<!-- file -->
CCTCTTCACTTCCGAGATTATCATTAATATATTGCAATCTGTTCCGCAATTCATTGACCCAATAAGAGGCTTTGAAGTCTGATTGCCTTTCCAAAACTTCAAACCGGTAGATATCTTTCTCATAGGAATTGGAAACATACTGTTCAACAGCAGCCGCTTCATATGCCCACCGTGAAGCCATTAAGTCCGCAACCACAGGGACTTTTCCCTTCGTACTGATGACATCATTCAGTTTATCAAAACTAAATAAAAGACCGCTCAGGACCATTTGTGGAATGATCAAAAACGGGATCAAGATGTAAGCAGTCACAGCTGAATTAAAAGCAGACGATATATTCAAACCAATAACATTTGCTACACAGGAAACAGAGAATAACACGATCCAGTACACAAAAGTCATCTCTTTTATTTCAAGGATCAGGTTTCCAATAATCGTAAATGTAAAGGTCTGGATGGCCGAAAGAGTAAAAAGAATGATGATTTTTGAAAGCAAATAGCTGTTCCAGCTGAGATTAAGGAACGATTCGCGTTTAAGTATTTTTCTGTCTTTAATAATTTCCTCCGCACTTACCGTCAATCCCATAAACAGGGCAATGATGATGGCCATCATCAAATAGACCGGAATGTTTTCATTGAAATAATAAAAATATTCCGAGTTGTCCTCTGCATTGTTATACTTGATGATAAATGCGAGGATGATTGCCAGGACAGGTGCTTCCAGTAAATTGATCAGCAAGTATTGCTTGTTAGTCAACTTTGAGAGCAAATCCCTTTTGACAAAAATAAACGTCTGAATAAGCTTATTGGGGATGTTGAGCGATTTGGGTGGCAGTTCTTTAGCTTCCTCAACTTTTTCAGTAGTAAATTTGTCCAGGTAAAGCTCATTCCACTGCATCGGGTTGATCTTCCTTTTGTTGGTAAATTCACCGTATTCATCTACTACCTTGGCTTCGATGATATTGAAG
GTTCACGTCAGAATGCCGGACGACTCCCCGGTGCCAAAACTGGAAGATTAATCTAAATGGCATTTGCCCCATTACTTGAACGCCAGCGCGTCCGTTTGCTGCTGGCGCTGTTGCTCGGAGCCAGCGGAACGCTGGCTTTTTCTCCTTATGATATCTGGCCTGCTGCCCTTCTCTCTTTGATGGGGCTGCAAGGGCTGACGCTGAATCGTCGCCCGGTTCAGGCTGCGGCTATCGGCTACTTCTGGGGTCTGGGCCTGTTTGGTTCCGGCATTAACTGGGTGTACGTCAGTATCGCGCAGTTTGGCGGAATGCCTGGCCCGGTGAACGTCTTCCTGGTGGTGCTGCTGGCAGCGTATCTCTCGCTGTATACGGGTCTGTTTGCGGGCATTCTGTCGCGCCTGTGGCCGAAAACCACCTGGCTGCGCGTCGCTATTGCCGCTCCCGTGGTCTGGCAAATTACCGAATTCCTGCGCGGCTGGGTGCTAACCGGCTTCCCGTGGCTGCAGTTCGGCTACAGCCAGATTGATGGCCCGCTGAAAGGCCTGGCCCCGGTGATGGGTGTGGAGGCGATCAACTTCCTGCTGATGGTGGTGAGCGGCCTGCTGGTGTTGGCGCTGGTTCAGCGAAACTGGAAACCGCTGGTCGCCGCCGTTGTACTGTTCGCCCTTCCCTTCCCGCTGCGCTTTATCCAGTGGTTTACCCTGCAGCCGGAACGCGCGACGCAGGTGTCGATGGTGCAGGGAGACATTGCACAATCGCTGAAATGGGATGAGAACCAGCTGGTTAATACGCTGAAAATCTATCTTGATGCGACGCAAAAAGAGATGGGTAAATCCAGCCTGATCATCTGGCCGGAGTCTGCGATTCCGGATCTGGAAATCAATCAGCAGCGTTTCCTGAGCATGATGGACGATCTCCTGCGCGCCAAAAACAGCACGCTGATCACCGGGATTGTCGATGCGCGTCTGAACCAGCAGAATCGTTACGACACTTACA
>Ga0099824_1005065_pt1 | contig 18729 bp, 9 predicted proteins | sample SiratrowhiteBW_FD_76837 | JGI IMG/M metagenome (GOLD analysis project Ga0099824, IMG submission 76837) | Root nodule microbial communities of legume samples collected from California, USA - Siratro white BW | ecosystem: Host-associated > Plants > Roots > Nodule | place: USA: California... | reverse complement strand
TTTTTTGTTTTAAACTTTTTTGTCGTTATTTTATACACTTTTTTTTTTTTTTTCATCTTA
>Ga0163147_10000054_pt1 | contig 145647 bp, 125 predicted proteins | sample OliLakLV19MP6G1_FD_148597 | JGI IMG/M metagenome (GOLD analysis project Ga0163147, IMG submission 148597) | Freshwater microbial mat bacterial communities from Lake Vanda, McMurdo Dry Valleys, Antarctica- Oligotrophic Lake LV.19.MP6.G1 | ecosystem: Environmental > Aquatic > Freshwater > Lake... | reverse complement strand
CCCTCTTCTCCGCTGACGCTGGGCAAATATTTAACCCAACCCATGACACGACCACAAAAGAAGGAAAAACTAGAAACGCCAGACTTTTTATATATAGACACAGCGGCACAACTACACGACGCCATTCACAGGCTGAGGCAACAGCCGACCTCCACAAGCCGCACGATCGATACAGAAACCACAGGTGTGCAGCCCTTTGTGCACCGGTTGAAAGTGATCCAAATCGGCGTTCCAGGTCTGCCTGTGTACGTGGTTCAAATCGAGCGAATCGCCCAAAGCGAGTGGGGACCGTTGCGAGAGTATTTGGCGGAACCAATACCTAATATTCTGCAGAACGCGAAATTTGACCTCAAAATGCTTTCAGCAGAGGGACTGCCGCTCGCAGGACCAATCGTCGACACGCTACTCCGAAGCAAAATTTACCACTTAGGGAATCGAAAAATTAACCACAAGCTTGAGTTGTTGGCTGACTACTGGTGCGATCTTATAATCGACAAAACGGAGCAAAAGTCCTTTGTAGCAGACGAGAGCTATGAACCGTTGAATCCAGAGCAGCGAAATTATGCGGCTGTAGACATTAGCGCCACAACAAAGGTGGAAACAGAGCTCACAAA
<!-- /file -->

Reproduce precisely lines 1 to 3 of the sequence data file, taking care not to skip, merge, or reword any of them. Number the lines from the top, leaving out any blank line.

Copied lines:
CCTCTTCACTTCCGAGATTATCATTAATATATTGCAATCTGTTCCGCAATTCATTGACCCAATAAGAGGCTTTGAAGTCTGATTGCCTTTCCAAAACTTCAAACCGGTAGATATCTTTCTCATAGGAATTGGAAACATACTGTTCAACAGCAGCCGCTTCATATGCCCACCGTGAAGCCATTAAGTCCGCAACCACAGGGACTTTTCCCTTCGTACTGATGACATCATTCAGTTTATCAAAACTAAATAAAAGACCGCTCAGGACCATTTGTGGAATGATCAAAAACGGGATCAAGATGTAAGCAGTCACAGCTGAATTAAAAGCAGACGATATATTCAAACCAATAACATTTGCTACACAGGAAACAGAGAATAACACGATCCAGTACACAAAAGTCATCTCTTTTATTTCAAGGATCAGGTTTCCAATAATCGTAAATGTAAAGGTCTGGATGGCCGAAAGAGTAAAAAGAATGATGATTTTTGAAAGCAAATAGCTGTTCCAGCTGAGATTAAGGAACGATTCGCGTTTAAGTATTTTTCTGTCTTTAATAATTTCCTCCGCACTTACCGTCAATCCCATAAACAGGGCAATGATGATGGCCATCATCAAATAGACCGGAATGTTTTCATTGAAATAATAAAAATATTCCGAGTTGTCCTCTGCATTGTTATACTTGATGATAAATGCGAGGATGATTGCCAGGACAGGTGCTTCCAGTAAATTGATCAGCAAGTATTGCTTGTTAGTCAACTTTGAGAGCAAATCCCTTTTGACAAAAATAAACGTCTGAATAAGCTTATTGGGGATGTTGAGCGATTTGGGTGGCAGTTCTTTAGCTTCCTCAACTTTTTCAGTAGTAAATTTGTCCAGGTAAAGCTCATTCCACTGCATCGGGTTGATCTTCCTTTTGTTGGTAAATTCACCGTATTCATCTACTACCTTGGCTTCGATGATATTGAAG
GTTCACGTCAGAATGCCGGACGACTCCCCGGTGCCAAAACTGGAAGATTAATCTAAATGGCATTTGCCCCATTACTTGAACGCCAGCGCGTCCGTTTGCTGCTGGCGCTGTTGCTCGGAGCCAGCGGAACGCTGGCTTTTTCTCCTTATGATATCTGGCCTGCTGCCCTTCTCTCTTTGATGGGGCTGCAAGGGCTGACGCTGAATCGTCGCCCGGTTCAGGCTGCGGCTATCGGCTACTTCTGGGGTCTGGGCCTGTTTGGTTCCGGCATTAACTGGGTGTACGTCAGTATCGCGCAGTTTGGCGGAATGCCTGGCCCGGTGAACGTCTTCCTGGTGGTGCTGCTGGCAGCGTATCTCTCGCTGTATACGGGTCTGTTTGCGGGCATTCTGTCGCGCCTGTGGCCGAAAACCACCTGGCTGCGCGTCGCTATTGCCGCTCCCGTGGTCTGGCAAATTACCGAATTCCTGCGCGGCTGGGTGCTAACCGGCTTCCCGTGGCTGCAGTTCGGCTACAGCCAGATTGATGGCCCGCTGAAAGGCCTGGCCCCGGTGATGGGTGTGGAGGCGATCAACTTCCTGCTGATGGTGGTGAGCGGCCTGCTGGTGTTGGCGCTGGTTCAGCGAAACTGGAAACCGCTGGTCGCCGCCGTTGTACTGTTCGCCCTTCCCTTCCCGCTGCGCTTTATCCAGTGGTTTACCCTGCAGCCGGAACGCGCGACGCAGGTGTCGATGGTGCAGGGAGACATTGCACAATCGCTGAAATGGGATGAGAACCAGCTGGTTAATACGCTGAAAATCTATCTTGATGCGACGCAAAAAGAGATGGGTAAATCCAGCCTGATCATCTGGCCGGAGTCTGCGATTCCGGATCTGGAAATCAATCAGCAGCGTTTCCTGAGCATGATGGACGATCTCCTGCGCGCCAAAAACAGCACGCTGATCACCGGGATTGTCGATGCGCGTCTGAACCAGCAGAATCGTTACGACACTTACA
>Ga0099824_1005065_pt1 | contig 18729 bp, 9 predicted proteins | sample SiratrowhiteBW_FD_76837 | JGI IMG/M metagenome (GOLD analysis project Ga0099824, IMG submission 76837) | Root nodule microbial communities of legume samples collected from California, USA - Siratro white BW | ecosystem: Host-associated > Plants > Roots > Nodule | place: USA: California... | reverse complement strand